Sunday, March 11, 2012

SQUINTS 3/12/2012: K-12 – IS SCHOOL BOARD REFORM AN OXYMORON? (Update 3/13/2012)

There are allegedly around 13,500 of them.  

Politically, like death and taxes, they will likely be with us in perpetuity in one organizational arrangement or another.  They are the Rodney Dangerfields of our K-12 school systems.  

At the same time, though earning widespread disrespect, they are rarely mentioned in the ongoing assault and alleged reform of public schools.  They are the frequently elected, sometimes appointed, sometimes qualified, rarely properly vetted electorally, rarely trained/prepared for their functions after installation, rarely perform transparently or are made accountable, and the alleged community representatives we love to hate -- your local school board.

This topic is easily worth books; in fact, there are 37 relevant books on school board governance in the first dozen pages of Amazon listings for a search on “school board reform,” and some multiple of that in relevant journal articles, few of which if any have ever been read by school board members seen to date in this neck of the woods.

To keep this post manageable, the topics are restricted to some high- or perhaps, low-lights:  Empirical knowledge about our boards; what happens to school boards; possible board reforms; boards as factors in K-12 reform.

What do we know?

The first item; what do we know about board performance?  The answer, virtually nothing based on good research methodology.  Compounding the issue of how to gauge board performance is the need to cover years of actions to assess the concordance of board behavior with related school performance.  Further complicating assessment, the effects of a board’s function are played out in the diverse operations within a school or district and may show up as delayed effects.  One obvious, politically incorrect example, is the board that insidiously puts a school’s sports’ values ahead of learning, even to the extent of choking off spending for learning infrastructure in favor of sports complexes to feed parental and community sports egos.  It may take years for the cultural impact of such a value system to be seen in graduation rates, or meaningful assessment of real learning.  When it occurs, the board that spawned the degradation of real education is frequently long gone, the link erased to protect the ignorant and guilty.  Most schools and boards aren’t believers in “double-loop learning.”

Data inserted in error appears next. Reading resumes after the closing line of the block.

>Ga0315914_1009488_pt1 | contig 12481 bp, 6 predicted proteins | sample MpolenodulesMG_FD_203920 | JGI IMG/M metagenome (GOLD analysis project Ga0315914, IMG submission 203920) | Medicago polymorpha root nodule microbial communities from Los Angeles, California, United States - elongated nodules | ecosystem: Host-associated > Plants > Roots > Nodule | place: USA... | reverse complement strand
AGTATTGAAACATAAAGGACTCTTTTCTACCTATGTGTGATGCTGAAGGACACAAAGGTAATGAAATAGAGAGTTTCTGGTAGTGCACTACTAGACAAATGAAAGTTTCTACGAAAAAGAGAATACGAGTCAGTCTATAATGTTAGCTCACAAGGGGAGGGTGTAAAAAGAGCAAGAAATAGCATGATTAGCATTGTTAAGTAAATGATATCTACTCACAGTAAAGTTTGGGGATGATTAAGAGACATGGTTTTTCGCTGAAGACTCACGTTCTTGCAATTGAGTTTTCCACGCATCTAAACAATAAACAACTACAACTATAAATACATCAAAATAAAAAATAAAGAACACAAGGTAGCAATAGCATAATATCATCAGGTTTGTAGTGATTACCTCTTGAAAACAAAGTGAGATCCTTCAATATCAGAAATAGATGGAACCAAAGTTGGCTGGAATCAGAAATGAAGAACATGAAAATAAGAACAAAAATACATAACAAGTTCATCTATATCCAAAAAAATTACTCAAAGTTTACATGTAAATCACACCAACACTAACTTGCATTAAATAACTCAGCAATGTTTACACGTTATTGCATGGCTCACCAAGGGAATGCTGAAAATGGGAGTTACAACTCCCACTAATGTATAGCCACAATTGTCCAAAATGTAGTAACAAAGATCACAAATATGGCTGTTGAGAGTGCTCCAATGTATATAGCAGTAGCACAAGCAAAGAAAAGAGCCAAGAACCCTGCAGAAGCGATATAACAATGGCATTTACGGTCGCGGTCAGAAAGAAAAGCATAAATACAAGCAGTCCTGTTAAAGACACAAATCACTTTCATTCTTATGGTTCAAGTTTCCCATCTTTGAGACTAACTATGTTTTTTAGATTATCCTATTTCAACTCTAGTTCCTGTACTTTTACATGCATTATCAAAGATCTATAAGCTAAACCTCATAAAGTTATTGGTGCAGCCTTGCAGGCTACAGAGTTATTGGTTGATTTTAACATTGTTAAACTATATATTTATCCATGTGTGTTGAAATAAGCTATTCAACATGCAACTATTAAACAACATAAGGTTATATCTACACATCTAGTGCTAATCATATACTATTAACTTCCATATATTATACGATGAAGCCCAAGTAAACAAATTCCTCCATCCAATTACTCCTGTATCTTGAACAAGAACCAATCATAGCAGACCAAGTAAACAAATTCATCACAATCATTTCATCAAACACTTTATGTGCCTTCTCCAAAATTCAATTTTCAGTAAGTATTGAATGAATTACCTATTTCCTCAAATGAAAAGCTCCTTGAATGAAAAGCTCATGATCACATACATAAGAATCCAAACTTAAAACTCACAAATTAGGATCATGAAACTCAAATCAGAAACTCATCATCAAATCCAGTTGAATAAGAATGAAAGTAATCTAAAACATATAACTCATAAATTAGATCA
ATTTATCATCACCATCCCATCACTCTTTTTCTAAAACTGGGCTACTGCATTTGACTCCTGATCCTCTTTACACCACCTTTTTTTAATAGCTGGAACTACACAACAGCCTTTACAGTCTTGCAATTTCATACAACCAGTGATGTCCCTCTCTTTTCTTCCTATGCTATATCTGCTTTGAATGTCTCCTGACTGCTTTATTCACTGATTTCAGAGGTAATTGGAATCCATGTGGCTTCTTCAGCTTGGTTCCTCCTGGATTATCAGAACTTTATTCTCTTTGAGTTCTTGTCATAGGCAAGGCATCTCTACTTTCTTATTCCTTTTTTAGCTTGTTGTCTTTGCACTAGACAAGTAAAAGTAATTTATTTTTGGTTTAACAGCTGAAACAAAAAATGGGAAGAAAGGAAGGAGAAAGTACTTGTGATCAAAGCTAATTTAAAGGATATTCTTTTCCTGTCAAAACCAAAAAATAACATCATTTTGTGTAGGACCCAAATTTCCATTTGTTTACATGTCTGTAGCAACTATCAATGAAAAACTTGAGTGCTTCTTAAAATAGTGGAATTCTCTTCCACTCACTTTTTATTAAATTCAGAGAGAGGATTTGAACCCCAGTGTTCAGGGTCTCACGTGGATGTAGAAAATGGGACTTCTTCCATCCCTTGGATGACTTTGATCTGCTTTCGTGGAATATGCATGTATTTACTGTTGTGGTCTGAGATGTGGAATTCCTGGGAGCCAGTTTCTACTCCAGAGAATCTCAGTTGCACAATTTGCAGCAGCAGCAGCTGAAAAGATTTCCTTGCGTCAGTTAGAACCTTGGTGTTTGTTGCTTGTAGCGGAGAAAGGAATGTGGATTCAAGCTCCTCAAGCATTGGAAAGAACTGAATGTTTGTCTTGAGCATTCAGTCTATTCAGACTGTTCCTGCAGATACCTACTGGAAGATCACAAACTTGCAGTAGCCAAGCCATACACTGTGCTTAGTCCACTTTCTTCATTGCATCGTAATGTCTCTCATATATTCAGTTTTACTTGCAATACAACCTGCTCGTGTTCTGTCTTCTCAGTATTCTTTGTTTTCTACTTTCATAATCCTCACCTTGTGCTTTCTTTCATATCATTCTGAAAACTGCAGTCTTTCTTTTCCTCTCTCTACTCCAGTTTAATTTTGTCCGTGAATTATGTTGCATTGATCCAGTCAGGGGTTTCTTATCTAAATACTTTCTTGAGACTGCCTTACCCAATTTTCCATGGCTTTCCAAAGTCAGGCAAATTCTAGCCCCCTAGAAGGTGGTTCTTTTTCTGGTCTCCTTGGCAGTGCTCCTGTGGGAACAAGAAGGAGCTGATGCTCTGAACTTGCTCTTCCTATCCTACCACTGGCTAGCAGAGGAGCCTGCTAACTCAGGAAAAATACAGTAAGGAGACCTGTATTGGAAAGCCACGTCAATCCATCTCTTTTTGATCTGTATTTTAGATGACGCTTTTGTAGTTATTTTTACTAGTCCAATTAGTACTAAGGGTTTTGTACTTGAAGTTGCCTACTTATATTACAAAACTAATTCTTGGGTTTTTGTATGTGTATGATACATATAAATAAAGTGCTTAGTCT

Board research also needs to be longitudinal, and the cost to secure sustainability of current longitudinal research is high, both in maintaining organizational relationships with systems to allow study and the lack of funding for such research, versus the episodic issues seen as central to classroom function.  It takes strategic perspective, not big at any recent time in US K-12 education.

What is it about school boards?

Other boards work, why not school boards?  This question puts you into the heart of the issue.  For example, how can five or seven literate, intelligent, frequently professional human resources seen individually, turn into a board that becomes paranoid, secretive, unresponsive to those who elected them, possibly micromanagers of a system, or alternately so intimidated by a superintendent that they have little effective oversight of that system?  Witness to the latter syndrome, boards where the minutes of a board meeting are prepared by a superintendent in their totality and never amended – well in advance of the meeting in question – or where responsibility for strategic issues is simply delegated to a superintendent because board members are risk averse.

The above immediately directs the discussion to the roles of the board, versus roles of a superintendent.  Related, whether many school boards, even when they represent reasonable elected membership, are equipped without further professional counsel to hire a superintendent.  A local system over a decade has hired in succession three superintendents who were, respectively, unethical, sociopathic and unethical, and educationally incompetent.  One reality is that even when you have a competent board, matched with a competent superintendent, the roles to be played are not simply ones that can be easily codified, but represent a subtle dance of the two entities and sets of functions.